"We propose to publish a bold, bright, fearless and truly independent newspaper, independent in all things, neutral in nothing."
On January 16, 1865, The Daily Dramatic Chronicle, "a daily record of affairs -- local, critical and theatrical," was published by Charles and Michael deYoung. The brothers, not yet out of their teens, borrowed a $20 gold piece from their landlord, bought an old desk, several fonts of used type and some newsprint, established themselves in the corner of the landlord's printing shop on Clay Street and published their first four-page newspaper. Within a month, circulation reached 2,000.
Three months later, the theater paper published its first "extra," reporting the assassination of President Abraham Lincoln hours before other city dailies. By 1868, the newspaper's reputation as an aggressive, competitive journal had reached the point at which the deYoung brothers decided to sell subscriptions and publish a "real newspaper." The Morning Chronicle was launched in 1868.
With the help of the local literary crowd, including Mark Twain and Bret
Harte, who wrote short pieces in return for desk space, The Chronicle
captured the largest circulation west of the Mississippi.
In the more than 130 years since then, The Chronicle has maintained the tradition set forth by the de Young brothers. Even today, The Chronicle has been a pioneer in changing newspaper writing, readability and design, while adhering to the original vision of bold, bright, fearless and independent coverage.
Every morning, more than 1,175,000 people read The Chronicle, making it the eleventh-largest newspaper in the United States and the preeminent newspaper in Northern California.
These are new and exciting times for the venerable Chronicle, which has a history as old and colorful as the city it calls home. The paper was owned and operated by the de Young family for most of its existence, through The Chronicle Publishing Company. In 1965, the Chronicle and its rival, the Examiner, formed an agency to handle their operations together, sharing profits through a joint operating agreement.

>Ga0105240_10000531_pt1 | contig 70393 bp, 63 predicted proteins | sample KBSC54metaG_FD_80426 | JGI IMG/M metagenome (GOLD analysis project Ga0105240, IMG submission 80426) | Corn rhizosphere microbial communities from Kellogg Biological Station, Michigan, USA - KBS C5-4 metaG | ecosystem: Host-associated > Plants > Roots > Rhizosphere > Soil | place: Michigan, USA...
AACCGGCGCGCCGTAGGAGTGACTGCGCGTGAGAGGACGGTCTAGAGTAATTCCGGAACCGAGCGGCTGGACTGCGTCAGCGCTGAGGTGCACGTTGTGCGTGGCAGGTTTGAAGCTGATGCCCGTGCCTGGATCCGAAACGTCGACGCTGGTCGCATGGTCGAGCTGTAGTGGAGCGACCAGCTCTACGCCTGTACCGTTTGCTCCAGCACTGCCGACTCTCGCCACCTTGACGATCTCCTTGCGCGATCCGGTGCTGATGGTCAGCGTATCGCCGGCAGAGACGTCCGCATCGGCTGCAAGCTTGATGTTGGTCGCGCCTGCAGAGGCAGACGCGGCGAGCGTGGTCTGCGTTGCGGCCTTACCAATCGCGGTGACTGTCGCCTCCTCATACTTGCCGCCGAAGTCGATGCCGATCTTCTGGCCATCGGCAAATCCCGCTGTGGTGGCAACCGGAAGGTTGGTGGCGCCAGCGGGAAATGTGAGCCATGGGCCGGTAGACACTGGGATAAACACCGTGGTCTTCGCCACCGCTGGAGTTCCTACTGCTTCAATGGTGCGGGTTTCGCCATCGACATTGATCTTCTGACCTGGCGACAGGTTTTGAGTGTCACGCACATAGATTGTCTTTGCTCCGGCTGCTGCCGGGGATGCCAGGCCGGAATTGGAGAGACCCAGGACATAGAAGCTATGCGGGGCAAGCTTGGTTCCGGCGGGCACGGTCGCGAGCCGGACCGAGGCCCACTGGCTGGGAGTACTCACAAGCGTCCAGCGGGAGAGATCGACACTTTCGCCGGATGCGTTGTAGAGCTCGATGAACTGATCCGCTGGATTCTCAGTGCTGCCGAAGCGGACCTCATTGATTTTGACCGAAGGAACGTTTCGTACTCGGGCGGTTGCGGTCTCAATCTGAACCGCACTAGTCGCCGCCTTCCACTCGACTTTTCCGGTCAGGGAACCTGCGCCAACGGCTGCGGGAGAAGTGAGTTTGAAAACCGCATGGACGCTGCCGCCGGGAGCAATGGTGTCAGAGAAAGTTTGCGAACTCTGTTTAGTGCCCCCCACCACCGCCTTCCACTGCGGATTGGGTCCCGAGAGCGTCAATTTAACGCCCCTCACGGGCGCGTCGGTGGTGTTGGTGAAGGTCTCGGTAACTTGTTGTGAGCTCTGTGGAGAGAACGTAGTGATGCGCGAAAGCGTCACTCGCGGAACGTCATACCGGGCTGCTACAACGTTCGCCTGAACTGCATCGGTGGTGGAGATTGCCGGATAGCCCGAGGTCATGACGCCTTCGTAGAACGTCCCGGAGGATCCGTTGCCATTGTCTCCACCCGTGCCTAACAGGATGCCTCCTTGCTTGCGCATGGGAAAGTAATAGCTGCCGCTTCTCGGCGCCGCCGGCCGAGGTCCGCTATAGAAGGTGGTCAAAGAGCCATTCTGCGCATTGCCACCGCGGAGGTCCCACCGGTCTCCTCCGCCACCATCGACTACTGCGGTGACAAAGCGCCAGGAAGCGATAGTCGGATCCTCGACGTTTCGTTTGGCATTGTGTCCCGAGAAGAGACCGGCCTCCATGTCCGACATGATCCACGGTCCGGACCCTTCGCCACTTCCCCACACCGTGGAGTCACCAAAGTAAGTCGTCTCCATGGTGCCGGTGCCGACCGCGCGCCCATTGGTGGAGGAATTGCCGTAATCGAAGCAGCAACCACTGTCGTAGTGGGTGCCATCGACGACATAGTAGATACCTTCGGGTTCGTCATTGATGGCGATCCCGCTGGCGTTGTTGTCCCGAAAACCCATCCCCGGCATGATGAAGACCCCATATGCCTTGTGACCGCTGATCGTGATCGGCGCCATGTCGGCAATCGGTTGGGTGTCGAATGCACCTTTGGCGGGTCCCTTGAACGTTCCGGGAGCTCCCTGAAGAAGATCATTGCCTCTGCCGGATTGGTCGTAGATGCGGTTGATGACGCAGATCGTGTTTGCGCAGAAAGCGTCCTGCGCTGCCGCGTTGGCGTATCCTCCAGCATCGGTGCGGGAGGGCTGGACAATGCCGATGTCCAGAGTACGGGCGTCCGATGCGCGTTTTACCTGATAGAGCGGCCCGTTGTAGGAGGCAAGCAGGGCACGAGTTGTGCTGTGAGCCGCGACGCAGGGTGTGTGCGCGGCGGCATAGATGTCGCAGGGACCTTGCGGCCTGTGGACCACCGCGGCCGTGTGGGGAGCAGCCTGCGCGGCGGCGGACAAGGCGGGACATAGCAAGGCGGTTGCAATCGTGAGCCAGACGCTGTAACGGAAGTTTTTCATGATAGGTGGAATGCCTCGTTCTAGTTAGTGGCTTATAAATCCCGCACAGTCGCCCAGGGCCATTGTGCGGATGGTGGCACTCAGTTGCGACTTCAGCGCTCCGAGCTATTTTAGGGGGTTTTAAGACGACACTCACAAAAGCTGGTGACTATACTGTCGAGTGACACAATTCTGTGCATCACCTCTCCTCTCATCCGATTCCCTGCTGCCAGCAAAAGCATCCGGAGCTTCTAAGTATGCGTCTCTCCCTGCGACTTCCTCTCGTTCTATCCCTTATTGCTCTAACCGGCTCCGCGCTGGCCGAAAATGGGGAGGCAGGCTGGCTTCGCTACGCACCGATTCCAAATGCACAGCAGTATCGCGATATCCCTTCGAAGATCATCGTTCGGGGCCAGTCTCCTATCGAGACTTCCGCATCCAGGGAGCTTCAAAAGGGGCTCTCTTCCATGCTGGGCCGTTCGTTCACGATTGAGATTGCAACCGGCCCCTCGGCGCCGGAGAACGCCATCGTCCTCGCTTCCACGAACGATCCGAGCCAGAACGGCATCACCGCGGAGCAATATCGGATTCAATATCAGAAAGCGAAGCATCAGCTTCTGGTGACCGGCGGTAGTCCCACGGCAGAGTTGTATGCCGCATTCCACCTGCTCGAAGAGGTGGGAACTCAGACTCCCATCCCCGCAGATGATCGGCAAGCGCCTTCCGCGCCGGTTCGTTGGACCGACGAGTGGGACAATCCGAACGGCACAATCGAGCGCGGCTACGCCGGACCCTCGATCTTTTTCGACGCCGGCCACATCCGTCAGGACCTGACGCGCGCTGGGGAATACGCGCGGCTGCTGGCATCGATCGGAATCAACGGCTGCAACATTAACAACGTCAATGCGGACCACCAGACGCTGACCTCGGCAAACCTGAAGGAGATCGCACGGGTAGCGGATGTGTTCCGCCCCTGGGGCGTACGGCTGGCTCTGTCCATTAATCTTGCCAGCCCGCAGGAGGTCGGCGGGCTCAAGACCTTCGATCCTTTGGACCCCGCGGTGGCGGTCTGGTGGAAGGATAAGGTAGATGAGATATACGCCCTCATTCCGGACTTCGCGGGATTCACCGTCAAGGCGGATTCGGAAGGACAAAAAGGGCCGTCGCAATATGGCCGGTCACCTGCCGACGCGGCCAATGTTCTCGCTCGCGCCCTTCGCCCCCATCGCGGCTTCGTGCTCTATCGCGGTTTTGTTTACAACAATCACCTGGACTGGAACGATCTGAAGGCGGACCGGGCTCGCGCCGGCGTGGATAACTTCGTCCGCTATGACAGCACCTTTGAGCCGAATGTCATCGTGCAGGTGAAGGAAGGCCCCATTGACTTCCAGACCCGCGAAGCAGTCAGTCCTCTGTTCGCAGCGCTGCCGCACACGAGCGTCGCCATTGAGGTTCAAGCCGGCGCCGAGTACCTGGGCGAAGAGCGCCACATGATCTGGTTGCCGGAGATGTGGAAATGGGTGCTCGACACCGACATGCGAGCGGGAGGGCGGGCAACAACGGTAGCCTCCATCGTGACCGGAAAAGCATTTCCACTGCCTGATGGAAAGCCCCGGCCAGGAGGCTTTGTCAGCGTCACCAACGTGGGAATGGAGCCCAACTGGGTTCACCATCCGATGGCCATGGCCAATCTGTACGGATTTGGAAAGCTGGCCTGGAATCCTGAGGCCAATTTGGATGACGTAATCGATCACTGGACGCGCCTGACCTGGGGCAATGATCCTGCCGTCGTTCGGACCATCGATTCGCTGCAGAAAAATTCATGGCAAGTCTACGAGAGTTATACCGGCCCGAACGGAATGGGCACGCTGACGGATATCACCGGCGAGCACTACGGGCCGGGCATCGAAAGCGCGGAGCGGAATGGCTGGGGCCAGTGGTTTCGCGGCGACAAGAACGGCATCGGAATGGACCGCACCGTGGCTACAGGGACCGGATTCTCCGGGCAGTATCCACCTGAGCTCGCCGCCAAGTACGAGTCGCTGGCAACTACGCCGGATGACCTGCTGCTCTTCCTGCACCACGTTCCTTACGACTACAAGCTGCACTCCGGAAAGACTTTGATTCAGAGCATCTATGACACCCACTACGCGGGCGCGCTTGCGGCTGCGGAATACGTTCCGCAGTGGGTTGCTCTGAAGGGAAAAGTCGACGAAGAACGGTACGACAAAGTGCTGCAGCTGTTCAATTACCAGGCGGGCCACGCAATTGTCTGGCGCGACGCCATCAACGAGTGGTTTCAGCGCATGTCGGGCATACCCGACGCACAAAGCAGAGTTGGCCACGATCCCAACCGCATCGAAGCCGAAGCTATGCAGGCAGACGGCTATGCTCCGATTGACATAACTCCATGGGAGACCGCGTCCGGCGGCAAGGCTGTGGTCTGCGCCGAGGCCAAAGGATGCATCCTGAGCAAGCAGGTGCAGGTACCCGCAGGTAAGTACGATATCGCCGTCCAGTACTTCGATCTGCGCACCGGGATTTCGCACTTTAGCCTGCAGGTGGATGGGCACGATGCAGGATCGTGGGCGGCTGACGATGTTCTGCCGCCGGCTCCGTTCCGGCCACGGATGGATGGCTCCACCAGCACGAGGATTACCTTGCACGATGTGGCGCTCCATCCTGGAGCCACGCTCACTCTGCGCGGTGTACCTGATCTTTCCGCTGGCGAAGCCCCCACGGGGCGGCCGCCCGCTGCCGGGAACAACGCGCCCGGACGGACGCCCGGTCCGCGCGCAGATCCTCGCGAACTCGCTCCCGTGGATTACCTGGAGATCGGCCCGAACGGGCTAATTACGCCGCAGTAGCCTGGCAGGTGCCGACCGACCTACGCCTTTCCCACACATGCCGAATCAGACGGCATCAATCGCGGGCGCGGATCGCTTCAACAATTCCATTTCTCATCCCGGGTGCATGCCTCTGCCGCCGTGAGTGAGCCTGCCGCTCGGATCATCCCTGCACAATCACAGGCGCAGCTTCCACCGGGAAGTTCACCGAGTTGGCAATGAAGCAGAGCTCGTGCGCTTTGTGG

On July 27, 2000, The Hearst Corporation purchased The Chronicle from The Chronicle Publishing Company, and sold the Examiner, with the staffs of both papers merging into a new Hearst-owned Chronicle.
Developments since the merger include the high-profile launch of a redesigned Sunday Chronicle, including new sections such as Insight and Living, and improvements to existing sections such as Real Estate, At Work, Datebook, and Chronicle Magazine. In addition, a Bay Area icon was revived in November 2003 when the Sunday Datebook section became pink again. SFGate (www.sfgate.com), the online arm of The Chronicle, is the fastest-growing major news and information site, and the fourth-most visited daily newspaper web site, in the United States. This growth comes at a time when newspapers and online media sites are facing enormous competition and consolidation.
The most significant recognition of progress at The Chronicle was by the Columbia Journalism Review, the most respected publication in the business, which declared in a feature story on changes at the paper that The Chronicle "has become a serious journalistic player at last".
The Chronicle's readership is a sophisticated, well-educated segment of a market that expects the highest-quality news, business, sports, and entertainment coverage. 41% of The Chronicle's daily readers are college graduates, a significant figure since only 30% of Bay Area residents are college graduates.
The San Francisco Chronicle is committed not only to providing award-winning journalism, but also to serving the Bay Area as an active and involved corporate citizen. Each year, The Chronicle sponsors scores of events throughout the Bay Area by donating in-paper space or making cash grants. With the paper's support, arts, social, and youth-related projects are able to raise millions of dollars. Also, The Chronicle's extensive commitment to its annual "Season of Sharing" Fund has brought $35 million into the community since the inception of the fund in 1986. $3.5 million was raised in 2002 alone. All "Season of Sharing" funds are used to assist low-income families with one-time critical needs.
The Hearst Corporation is one of the nation's largest diversified communications companies, with major interests including newspaper and business publishing, magazines, cable networks, television and radio broadcasting, internet businesses, relevision production and distribution, newspaper features distribution and real estate.